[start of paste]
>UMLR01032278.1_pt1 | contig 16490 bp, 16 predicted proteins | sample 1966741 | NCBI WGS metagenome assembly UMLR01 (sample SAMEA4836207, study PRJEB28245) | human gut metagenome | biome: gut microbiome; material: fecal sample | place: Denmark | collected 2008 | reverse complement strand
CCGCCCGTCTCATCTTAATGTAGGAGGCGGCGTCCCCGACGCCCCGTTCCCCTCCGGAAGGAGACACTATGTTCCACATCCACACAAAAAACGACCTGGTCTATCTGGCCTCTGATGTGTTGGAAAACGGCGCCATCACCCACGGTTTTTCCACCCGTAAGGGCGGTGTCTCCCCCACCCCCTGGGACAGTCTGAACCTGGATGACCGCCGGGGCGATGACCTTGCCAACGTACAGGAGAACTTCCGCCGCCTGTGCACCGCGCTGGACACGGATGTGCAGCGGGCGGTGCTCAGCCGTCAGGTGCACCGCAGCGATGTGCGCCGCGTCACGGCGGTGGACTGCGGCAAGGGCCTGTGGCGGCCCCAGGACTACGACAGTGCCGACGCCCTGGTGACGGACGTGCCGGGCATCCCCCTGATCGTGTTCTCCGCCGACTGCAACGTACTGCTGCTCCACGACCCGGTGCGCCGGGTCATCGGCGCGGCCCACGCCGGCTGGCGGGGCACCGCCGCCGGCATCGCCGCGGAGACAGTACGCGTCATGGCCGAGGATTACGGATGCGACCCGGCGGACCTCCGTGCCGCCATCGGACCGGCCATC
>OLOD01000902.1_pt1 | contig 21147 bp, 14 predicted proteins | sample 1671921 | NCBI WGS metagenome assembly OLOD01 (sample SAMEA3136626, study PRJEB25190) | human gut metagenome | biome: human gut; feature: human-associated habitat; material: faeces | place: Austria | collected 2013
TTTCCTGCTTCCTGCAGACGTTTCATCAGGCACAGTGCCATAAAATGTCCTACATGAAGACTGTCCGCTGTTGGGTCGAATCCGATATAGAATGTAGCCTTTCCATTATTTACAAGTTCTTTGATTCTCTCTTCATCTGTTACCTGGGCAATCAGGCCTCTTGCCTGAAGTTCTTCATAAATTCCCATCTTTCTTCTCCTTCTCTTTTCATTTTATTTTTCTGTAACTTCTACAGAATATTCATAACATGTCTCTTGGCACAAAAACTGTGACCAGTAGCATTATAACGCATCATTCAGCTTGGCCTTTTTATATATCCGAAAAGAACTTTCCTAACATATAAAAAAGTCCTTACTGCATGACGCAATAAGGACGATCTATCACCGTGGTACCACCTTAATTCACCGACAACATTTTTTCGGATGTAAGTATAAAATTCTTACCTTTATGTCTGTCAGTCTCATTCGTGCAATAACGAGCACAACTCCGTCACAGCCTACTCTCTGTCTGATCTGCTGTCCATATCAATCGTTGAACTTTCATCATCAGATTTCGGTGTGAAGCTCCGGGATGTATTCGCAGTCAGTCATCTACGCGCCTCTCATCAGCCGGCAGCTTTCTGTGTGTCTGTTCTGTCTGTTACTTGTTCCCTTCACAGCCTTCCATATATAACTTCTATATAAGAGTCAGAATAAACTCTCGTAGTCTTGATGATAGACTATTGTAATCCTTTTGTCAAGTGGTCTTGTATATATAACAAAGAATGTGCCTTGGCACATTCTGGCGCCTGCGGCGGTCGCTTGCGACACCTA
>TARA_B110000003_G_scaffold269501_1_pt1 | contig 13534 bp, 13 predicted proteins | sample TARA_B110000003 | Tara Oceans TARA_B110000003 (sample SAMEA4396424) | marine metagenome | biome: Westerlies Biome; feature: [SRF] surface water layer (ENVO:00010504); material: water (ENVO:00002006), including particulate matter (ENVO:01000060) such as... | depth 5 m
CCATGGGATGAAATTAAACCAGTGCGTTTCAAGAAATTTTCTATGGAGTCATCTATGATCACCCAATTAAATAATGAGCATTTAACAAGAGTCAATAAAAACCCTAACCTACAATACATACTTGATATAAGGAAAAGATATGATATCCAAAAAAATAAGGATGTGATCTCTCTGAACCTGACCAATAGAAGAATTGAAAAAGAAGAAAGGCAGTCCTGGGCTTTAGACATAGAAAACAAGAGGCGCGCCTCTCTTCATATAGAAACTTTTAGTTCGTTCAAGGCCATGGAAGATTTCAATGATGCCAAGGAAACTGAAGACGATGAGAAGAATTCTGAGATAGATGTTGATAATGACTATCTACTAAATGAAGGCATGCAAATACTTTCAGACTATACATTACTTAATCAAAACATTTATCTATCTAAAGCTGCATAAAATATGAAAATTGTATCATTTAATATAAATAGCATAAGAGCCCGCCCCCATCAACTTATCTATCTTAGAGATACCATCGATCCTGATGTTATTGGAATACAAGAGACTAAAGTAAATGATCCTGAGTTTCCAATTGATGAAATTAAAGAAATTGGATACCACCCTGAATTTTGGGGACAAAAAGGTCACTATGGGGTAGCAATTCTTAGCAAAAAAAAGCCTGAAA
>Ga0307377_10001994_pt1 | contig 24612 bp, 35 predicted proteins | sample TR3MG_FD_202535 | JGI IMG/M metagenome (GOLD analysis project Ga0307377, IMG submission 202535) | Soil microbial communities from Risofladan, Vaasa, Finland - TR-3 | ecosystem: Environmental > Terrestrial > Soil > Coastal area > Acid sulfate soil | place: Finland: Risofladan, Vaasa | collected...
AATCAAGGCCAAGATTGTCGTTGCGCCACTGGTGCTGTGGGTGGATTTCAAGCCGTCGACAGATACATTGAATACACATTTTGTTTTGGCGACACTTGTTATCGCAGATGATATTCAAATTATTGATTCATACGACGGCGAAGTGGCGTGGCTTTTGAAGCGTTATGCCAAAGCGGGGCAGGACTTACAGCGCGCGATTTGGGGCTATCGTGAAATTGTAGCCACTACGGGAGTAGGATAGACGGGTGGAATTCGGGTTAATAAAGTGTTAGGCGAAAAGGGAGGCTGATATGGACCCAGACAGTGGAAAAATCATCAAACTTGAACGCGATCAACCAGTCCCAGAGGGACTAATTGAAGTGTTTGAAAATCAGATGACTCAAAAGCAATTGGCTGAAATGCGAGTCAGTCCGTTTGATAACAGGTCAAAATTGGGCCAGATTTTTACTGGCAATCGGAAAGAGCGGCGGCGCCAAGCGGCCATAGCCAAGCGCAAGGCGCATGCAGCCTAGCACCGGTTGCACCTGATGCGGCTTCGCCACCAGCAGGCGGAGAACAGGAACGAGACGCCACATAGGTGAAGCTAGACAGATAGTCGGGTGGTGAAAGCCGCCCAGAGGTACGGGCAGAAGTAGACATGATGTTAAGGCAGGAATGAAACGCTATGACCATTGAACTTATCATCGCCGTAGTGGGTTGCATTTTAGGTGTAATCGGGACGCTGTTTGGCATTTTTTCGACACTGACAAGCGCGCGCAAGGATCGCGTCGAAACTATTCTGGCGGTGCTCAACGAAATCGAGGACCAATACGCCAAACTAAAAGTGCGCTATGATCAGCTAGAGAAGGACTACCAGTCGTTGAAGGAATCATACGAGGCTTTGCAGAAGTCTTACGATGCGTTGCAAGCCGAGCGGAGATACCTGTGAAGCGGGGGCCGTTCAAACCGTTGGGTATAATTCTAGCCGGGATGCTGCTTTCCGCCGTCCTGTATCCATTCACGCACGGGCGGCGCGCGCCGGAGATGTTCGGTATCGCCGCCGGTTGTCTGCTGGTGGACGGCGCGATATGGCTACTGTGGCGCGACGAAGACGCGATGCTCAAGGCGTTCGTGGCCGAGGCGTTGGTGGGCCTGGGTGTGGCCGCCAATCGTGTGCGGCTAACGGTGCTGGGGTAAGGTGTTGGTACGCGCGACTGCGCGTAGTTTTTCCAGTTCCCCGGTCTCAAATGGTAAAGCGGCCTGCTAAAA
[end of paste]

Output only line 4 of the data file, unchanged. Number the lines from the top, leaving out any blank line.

TTTCCTGCTTCCTGCAGACGTTTCATCAGGCACAGTGCCATAAAATGTCCTACATGAAGACTGTCCGCTGTTGGGTCGAATCCGATATAGAATGTAGCCTTTCCATTATTTACAAGTTCTTTGATTCTCTCTTCATCTGTTACCTGGGCAATCAGGCCTCTTGCCTGAAGTTCTTCATAAATTCCCATCTTTCTTCTCCTTCTCTTTTCATTTTATTTTTCTGTAACTTCTACAGAATATTCATAACATGTCTCTTGGCACAAAAACTGTGACCAGTAGCATTATAACGCATCATTCAGCTTGGCCTTTTTATATATCCGAAAAGAACTTTCCTAACATATAAAAAAGTCCTTACTGCATGACGCAATAAGGACGATCTATCACCGTGGTACCACCTTAATTCACCGACAACATTTTTTCGGATGTAAGTATAAAATTCTTACCTTTATGTCTGTCAGTCTCATTCGTGCAATAACGAGCACAACTCCGTCACAGCCTACTCTCTGTCTGATCTGCTGTCCATATCAATCGTTGAACTTTCATCATCAGATTTCGGTGTGAAGCTCCGGGATGTATTCGCAGTCAGTCATCTACGCGCCTCTCATCAGCCGGCAGCTTTCTGTGTGTCTGTTCTGTCTGTTACTTGTTCCCTTCACAGCCTTCCATATATAACTTCTATATAAGAGTCAGAATAAACTCTCGTAGTCTTGATGATAGACTATTGTAATCCTTTTGTCAAGTGGTCTTGTATATATAACAAAGAATGTGCCTTGGCACATTCTGGCGCCTGCGGCGGTCGCTTGCGACACCTA